Now, as state AGs rise to prominence on the nationwide policymaking scene, states should reinvigorate and update these all-purpose consumer protection tools. Through a coordinated campaign of AG enforcement that advances broad readings of current UDAP language, along with legislative amendments that clarify and expand the scope of UDAP statutes, states can press forward with tackling CPC fraud while avoiding the constraints imposed by the Supreme Court's recent decision.

Section I defines CPCs, describes some of their most dishonest tactics, and summarizes the impact of the Supreme Court's recent ruling on legislation designed to curb CPC harm. Section II recommends UDAP statutes as an alternative tool for responding to CPC deception and reviews the advantages of a UDAP enforcement strategy led by state attorneys general. Section III grapples with and proposes arguments for overcoming the imperfect fit between UDAP laws, which typically apply to commercial actors, and the regulation of not-for-profit CPCs. Section IV explores whether a robust UDAP enforcement campaign can adequately address deception that robs individuals of critical decision-making opportunities and proposes a UDAP amendment that recognizes decision-making harms. Finally, the Article concludes by updating readers on recent CPC-related developments and by suggesting a wrap-around campaign of community partnerships and communications efforts to supplement AGs' legal enforcement activities.

Methodologically, this Article focuses on UDAP statutes and case law in the six states where governments have legislated to curb CPC deception, as these are the venues where state or local officials are likely to be in search of alternatives to disclosure laws. (13) At the same time, state courts also look to UDAP decisions outside their own jurisdictions in light of many UDAP statutes' common origins in the Federal Trade Commission (FTC) Act and other model legislation. (14) Thus this Article draws from UDAP jurisprudence more broadly when other states offer relevant examples. Although UDAP statutes vary considerably across jurisdictions, states that have not yet tackled CPC fraud will also find this Article of use.

  1. Crisis Pregnancy Centers and Efforts to Curb their Deception

    1. CPCs and Their Deceptive Practices

      CPCs are anti-abortion centers that often pose as reproductive health clinics but offer limited, if any, medical services. They frequently advertise free pregnancy tests, ultrasounds, and abortion-related services, but then try to prevent the women who visit from obtaining abortion care. Instead, CPC staff and volunteers use a variety of tactics to convince women to carry their pregnancies to term. While some CPCs may make their anti-abortion stance clear and provide appropriate assistance to women facing unintended pregnancies, many do not. In fact, one famous CPC advocate was recorded advising CPC operators to rely on concealment and misdirection: "We want to appear neutral on the outside. The best call, the best client you ever get is one that thinks they're walking into an abortion clinic.' (15)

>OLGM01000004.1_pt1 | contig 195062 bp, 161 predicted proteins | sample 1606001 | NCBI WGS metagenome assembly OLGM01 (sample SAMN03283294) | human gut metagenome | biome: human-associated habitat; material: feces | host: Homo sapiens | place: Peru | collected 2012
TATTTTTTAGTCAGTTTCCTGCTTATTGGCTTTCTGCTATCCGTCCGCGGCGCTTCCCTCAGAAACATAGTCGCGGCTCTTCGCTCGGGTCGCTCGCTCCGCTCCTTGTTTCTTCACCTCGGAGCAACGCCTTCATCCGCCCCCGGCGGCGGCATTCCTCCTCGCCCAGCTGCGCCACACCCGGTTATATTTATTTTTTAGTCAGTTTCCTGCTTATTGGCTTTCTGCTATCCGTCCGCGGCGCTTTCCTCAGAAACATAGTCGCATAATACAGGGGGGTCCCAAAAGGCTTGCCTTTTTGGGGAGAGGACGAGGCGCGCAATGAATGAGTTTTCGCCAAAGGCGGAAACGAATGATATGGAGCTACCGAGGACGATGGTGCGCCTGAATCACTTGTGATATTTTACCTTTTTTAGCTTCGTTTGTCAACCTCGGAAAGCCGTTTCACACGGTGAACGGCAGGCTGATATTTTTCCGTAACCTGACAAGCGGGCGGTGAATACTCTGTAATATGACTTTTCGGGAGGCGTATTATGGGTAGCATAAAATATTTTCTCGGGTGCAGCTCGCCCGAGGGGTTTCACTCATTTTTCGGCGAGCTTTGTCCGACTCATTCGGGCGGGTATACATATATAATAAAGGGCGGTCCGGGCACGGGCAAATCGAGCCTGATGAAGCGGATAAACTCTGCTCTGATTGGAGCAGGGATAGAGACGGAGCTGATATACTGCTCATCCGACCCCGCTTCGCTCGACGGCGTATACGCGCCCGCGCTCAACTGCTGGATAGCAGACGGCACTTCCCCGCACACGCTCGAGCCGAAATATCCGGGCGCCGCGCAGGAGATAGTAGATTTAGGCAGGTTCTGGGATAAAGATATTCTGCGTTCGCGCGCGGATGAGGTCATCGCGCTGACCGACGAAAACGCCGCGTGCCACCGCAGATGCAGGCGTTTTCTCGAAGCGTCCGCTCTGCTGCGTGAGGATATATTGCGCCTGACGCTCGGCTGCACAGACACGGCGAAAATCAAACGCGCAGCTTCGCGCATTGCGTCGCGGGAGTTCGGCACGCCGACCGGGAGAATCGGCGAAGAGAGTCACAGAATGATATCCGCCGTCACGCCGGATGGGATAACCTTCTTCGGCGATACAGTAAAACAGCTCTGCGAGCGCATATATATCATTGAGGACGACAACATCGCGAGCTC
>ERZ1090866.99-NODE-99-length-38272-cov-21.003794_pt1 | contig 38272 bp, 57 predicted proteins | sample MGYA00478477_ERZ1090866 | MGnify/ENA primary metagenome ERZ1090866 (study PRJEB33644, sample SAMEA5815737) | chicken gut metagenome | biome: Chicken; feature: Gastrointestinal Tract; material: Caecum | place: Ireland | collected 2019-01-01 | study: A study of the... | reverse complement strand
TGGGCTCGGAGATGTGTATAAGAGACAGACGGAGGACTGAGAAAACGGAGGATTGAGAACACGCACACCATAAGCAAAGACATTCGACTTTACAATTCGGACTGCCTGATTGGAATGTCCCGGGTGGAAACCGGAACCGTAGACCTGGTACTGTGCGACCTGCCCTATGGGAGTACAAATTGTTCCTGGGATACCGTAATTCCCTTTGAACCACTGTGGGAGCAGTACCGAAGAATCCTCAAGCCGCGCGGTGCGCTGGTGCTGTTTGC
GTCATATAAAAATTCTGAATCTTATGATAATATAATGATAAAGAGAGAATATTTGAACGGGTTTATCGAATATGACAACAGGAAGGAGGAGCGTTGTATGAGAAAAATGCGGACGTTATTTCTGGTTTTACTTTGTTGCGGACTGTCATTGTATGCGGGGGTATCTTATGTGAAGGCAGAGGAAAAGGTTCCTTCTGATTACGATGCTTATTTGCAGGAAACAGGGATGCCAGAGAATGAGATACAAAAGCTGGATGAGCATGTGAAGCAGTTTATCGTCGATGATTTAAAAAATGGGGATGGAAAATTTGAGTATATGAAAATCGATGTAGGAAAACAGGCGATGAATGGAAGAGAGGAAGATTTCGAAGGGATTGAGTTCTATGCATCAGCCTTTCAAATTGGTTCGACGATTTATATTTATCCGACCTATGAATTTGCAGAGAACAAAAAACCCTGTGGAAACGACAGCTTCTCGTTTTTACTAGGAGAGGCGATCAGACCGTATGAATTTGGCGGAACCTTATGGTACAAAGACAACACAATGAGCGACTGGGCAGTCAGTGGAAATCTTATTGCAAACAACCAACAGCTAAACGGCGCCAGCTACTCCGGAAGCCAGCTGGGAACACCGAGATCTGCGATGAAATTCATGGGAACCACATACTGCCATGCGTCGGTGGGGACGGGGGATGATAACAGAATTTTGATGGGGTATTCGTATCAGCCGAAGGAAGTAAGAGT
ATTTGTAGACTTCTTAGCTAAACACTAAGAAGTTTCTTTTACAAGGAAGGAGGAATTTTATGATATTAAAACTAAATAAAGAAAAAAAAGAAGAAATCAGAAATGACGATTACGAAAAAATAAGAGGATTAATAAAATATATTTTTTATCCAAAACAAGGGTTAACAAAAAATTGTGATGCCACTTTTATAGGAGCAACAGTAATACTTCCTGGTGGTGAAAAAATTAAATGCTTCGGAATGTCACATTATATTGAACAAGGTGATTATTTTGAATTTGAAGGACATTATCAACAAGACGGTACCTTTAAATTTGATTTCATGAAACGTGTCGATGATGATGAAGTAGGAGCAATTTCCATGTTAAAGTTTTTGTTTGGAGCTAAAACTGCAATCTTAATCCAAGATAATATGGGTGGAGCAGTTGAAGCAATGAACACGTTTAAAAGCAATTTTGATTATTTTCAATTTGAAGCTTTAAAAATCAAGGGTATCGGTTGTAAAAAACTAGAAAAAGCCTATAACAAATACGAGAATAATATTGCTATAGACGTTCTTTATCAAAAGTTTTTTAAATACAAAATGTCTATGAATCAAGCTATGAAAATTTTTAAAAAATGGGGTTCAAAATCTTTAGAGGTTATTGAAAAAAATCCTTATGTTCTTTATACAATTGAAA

Ninety percent of counties in the United States lack an abortion provider, and in some states CPCs outnumber abortion clinics ten to one. (16) With free services that appeal to marginalized populations uninitiated to the health systems they are navigating, (17) and a track record of tricking clients about the services they will receive, deceptive CPCs can impose significant health- and autonomy-related costs on unwitting consumers.

      This Section summarizes findings from more than a decade's worth of investigative reports, academic studies, news accounts, and law review articles, which suggest that a significant number of CPCs engage in some form of deception as part of their operational models. For example, in 2006 Congress produced a report detailing the misinformation that CPCs distributed about abortion and birth control; it found that eighty-seven percent of surveyed centers provided false or misleading information. (18) Abortion-rights organizations have conducted undercover investigations of CPCs across the country and, since 2008, have released comprehensive reports of their findings in at least eleven states: From North Carolina to Ohio and New York to California, majorities or significant pluralities of CPCs were shown to have lied about abortion risks or the legal and medical constraints on abortion access. (19) Public health scholars have also surveyed the landscape, finding in Georgia, for instance, that fifty-eight percent of the state's CPCs implied that they provided abortions but failed to disclose that this was not the case, and fifty-three percent made at least one false or misleading health statement on their websites. (20)

      Collectively, this body of evidence indicates...